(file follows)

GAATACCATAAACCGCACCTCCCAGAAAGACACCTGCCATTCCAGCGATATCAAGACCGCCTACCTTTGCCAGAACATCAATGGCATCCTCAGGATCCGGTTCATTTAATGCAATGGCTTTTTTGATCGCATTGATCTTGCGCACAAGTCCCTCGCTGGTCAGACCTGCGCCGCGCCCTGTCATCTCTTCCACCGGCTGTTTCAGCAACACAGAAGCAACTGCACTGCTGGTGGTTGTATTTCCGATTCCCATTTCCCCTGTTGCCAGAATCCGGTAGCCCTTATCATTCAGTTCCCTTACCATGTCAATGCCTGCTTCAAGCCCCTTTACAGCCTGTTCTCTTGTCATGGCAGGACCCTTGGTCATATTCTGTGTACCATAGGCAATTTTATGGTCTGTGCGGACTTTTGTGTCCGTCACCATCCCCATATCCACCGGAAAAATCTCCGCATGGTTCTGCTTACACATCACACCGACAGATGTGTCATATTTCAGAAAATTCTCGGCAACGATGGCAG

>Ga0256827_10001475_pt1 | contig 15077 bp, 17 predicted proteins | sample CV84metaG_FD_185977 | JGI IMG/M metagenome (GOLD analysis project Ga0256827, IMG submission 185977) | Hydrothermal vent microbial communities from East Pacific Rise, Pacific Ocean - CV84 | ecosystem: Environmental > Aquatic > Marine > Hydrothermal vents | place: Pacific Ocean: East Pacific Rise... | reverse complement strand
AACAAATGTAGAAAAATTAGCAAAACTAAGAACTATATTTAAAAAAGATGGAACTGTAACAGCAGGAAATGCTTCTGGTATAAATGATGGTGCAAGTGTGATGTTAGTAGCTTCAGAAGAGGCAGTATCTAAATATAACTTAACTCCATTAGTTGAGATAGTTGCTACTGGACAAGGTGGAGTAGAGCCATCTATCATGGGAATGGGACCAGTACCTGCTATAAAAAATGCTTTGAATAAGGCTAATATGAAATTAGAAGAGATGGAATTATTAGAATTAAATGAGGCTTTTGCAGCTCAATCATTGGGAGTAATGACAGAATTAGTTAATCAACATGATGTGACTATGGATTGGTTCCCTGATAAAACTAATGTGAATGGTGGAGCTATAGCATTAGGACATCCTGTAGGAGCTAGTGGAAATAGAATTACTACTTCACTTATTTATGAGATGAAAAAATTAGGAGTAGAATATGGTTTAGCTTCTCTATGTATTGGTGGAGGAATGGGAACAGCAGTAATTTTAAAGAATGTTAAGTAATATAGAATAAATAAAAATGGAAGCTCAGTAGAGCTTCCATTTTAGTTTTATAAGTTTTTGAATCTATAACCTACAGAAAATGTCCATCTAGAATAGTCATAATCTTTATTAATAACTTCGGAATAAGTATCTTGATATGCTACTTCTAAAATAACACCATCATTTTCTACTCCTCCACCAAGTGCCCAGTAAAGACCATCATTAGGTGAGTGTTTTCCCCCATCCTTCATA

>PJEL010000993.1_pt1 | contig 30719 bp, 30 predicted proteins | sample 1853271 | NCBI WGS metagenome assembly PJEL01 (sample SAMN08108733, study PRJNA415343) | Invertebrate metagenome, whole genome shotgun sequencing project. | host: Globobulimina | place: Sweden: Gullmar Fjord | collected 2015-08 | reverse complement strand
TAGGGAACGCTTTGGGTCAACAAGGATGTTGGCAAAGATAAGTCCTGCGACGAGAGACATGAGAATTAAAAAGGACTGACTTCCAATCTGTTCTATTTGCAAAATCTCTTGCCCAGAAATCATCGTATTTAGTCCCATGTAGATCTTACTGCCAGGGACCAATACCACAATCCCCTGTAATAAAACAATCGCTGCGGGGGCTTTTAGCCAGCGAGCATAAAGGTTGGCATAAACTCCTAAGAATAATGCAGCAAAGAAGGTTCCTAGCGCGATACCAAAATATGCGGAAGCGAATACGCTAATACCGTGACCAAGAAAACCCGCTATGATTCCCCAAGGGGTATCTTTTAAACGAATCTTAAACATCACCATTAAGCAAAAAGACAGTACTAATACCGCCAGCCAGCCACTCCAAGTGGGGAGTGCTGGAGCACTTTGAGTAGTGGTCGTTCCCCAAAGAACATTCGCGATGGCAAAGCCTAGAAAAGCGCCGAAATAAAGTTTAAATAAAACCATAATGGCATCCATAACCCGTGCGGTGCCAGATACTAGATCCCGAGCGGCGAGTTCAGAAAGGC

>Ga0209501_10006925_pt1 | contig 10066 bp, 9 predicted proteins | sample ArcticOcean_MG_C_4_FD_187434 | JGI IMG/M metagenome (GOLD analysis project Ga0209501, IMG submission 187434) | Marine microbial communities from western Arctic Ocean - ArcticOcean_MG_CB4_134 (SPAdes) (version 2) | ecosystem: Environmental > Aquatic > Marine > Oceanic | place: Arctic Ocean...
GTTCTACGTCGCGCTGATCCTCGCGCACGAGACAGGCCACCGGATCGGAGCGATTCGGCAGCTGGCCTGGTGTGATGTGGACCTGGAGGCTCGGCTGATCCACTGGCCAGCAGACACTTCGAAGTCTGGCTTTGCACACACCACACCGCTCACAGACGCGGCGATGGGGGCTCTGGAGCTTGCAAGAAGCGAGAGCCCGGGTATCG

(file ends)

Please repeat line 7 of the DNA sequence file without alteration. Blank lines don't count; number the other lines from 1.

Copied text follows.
GTTCTACGTCGCGCTGATCCTCGCGCACGAGACAGGCCACCGGATCGGAGCGATTCGGCAGCTGGCCTGGTGTGATGTGGACCTGGAGGCTCGGCTGATCCACTGGCCAGCAGACACTTCGAAGTCTGGCTTTGCACACACCACACCGCTCACAGACGCGGCGATGGGGGCTCTGGAGCTTGCAAGAAGCGAGAGCCCGGGTATCG